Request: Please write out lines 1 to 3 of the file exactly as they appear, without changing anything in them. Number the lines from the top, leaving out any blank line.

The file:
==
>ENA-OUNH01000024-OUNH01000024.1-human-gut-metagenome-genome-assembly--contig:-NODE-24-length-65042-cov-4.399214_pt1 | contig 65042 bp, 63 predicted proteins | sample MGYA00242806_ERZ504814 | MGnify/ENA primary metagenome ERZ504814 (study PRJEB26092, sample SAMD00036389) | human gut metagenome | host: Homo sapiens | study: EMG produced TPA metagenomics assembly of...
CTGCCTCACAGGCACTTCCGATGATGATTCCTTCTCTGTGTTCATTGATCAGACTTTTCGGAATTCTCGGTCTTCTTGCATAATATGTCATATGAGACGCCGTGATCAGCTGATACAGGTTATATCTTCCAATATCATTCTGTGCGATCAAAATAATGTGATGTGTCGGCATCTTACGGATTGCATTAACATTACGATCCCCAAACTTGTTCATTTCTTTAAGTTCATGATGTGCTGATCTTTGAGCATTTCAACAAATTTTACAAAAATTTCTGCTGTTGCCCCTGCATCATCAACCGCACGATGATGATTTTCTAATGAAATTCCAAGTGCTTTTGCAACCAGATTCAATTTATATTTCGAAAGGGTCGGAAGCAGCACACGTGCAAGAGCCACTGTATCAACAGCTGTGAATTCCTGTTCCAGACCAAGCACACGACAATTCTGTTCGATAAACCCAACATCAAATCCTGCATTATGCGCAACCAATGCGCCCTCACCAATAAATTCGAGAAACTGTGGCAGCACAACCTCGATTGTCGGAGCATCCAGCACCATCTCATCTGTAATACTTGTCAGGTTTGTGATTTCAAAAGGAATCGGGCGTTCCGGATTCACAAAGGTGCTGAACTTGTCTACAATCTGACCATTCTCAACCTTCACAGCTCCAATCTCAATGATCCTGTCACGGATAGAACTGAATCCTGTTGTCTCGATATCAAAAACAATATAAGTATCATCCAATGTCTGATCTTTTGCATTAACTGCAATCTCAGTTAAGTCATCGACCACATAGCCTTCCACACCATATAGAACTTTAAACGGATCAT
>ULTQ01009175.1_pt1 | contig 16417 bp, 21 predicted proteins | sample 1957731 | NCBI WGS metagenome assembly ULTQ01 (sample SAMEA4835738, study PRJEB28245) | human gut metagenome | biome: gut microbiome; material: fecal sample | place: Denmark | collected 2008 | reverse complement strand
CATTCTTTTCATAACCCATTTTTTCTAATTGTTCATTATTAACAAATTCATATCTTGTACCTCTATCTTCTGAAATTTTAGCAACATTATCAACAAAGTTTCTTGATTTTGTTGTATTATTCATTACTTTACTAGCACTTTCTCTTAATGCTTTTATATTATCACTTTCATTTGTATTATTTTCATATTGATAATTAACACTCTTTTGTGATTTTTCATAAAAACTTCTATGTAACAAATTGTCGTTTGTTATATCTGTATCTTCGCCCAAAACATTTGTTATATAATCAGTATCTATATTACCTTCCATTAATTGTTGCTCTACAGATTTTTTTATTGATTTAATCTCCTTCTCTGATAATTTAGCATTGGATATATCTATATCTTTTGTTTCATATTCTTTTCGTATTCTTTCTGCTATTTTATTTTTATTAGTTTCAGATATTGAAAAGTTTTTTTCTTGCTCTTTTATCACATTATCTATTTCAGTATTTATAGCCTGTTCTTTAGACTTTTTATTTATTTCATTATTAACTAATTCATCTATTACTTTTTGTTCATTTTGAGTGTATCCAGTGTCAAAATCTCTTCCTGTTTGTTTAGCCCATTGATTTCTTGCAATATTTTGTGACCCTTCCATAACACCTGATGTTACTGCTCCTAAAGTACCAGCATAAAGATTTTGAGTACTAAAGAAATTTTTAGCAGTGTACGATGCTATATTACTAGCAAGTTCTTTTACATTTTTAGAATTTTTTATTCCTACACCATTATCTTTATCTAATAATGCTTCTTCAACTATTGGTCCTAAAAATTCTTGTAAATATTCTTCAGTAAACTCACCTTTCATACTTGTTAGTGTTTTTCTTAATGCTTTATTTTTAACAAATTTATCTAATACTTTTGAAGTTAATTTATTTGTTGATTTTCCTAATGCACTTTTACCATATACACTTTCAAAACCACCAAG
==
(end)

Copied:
>ENA-OUNH01000024-OUNH01000024.1-human-gut-metagenome-genome-assembly--contig:-NODE-24-length-65042-cov-4.399214_pt1 | contig 65042 bp, 63 predicted proteins | sample MGYA00242806_ERZ504814 | MGnify/ENA primary metagenome ERZ504814 (study PRJEB26092, sample SAMD00036389) | human gut metagenome | host: Homo sapiens | study: EMG produced TPA metagenomics assembly of...
CTGCCTCACAGGCACTTCCGATGATGATTCCTTCTCTGTGTTCATTGATCAGACTTTTCGGAATTCTCGGTCTTCTTGCATAATATGTCATATGAGACGCCGTGATCAGCTGATACAGGTTATATCTTCCAATATCATTCTGTGCGATCAAAATAATGTGATGTGTCGGCATCTTACGGATTGCATTAACATTACGATCCCCAAACTTGTTCATTTCTTTAAGTTCATGATGTGCTGATCTTTGAGCATTTCAACAAATTTTACAAAAATTTCTGCTGTTGCCCCTGCATCATCAACCGCACGATGATGATTTTCTAATGAAATTCCAAGTGCTTTTGCAACCAGATTCAATTTATATTTCGAAAGGGTCGGAAGCAGCACACGTGCAAGAGCCACTGTATCAACAGCTGTGAATTCCTGTTCCAGACCAAGCACACGACAATTCTGTTCGATAAACCCAACATCAAATCCTGCATTATGCGCAACCAATGCGCCCTCACCAATAAATTCGAGAAACTGTGGCAGCACAACCTCGATTGTCGGAGCATCCAGCACCATCTCATCTGTAATACTTGTCAGGTTTGTGATTTCAAAAGGAATCGGGCGTTCCGGATTCACAAAGGTGCTGAACTTGTCTACAATCTGACCATTCTCAACCTTCACAGCTCCAATCTCAATGATCCTGTCACGGATAGAACTGAATCCTGTTGTCTCGATATCAAAAACAATATAAGTATCATCCAATGTCTGATCTTTTGCATTAACTGCAATCTCAGTTAAGTCATCGACCACATAGCCTTCCACACCATATAGAACTTTAAACGGATCAT
>ULTQ01009175.1_pt1 | contig 16417 bp, 21 predicted proteins | sample 1957731 | NCBI WGS metagenome assembly ULTQ01 (sample SAMEA4835738, study PRJEB28245) | human gut metagenome | biome: gut microbiome; material: fecal sample | place: Denmark | collected 2008 | reverse complement strand